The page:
Located in a clearing in the eastern Dutch woodlands, zoning regulations required that half of the house had to be constructed underground, resulting in a clear dichotomy in terms of the spatial experience: a glass box ground floor where the mass is concentrated in furniture elements and a medieval basement where the spaces are carved out of the mass.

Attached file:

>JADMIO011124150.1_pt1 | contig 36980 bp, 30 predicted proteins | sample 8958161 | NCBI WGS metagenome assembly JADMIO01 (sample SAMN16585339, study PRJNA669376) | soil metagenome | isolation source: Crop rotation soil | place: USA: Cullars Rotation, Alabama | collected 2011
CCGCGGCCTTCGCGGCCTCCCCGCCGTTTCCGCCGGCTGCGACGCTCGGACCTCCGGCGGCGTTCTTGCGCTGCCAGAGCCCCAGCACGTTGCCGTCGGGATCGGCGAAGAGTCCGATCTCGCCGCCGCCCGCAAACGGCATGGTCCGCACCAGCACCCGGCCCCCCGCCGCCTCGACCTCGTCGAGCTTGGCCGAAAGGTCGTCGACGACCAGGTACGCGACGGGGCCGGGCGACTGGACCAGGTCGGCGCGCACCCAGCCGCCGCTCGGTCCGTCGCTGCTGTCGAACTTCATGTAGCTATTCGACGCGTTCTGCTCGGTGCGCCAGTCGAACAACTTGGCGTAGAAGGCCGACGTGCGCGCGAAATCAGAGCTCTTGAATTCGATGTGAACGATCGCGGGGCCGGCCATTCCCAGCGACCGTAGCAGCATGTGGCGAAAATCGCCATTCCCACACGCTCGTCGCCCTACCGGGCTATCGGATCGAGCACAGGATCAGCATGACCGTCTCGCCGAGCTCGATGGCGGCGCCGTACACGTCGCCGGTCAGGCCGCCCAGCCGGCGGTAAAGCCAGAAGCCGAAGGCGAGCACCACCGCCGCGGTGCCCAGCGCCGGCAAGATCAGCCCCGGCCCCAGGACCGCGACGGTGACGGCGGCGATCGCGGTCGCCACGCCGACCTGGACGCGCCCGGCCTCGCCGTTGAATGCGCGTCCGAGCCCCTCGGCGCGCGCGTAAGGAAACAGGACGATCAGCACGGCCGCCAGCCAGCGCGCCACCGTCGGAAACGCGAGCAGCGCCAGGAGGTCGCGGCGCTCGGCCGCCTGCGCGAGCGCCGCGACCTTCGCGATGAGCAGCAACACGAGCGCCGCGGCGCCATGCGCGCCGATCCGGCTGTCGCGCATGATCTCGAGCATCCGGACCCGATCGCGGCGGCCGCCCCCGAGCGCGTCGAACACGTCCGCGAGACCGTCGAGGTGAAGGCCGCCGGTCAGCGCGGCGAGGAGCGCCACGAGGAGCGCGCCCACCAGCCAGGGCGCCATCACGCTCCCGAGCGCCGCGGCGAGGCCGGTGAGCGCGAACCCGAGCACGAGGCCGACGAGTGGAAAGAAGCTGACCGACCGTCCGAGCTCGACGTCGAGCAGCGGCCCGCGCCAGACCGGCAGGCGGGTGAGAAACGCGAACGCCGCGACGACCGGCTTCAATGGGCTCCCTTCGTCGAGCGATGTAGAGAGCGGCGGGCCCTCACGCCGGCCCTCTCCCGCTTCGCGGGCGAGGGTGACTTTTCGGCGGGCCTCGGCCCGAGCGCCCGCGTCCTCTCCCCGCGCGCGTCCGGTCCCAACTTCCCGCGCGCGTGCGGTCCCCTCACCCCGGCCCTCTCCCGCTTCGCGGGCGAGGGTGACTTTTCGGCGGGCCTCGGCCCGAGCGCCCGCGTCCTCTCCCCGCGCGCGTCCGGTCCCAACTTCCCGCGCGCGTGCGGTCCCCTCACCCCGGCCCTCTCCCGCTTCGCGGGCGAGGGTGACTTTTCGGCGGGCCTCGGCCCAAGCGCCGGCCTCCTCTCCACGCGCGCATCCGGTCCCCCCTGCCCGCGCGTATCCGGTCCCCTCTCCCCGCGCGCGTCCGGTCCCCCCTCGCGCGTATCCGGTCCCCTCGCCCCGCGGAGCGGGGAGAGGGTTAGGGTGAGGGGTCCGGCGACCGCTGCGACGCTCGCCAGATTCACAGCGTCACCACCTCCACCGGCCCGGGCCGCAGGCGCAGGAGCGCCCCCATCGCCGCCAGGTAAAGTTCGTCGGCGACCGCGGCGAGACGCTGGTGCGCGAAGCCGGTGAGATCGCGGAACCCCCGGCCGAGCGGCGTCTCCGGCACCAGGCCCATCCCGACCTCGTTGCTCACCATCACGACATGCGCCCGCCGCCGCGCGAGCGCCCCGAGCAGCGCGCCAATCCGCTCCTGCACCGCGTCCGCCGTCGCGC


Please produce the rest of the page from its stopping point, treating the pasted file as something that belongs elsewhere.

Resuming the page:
The ground floor contains the living room, kitchen and studies and the Y-shaped plan allows for optimum orientation towards natural light and the surroundings. In contrast, the basement level is characterised by its dark vaulted spaces. The only exceptions are the windows in the wings dedicated to the master bedroom that looks onto a terrace; and the guest rooms, which surround a patio and are accessed by a 22-metre-long storage corridor. The structural elements supporting the steel roof are hidden in the furniture elements and a large Vierendeel truss bookshelf in the study wing provides stability for the steel roof structure.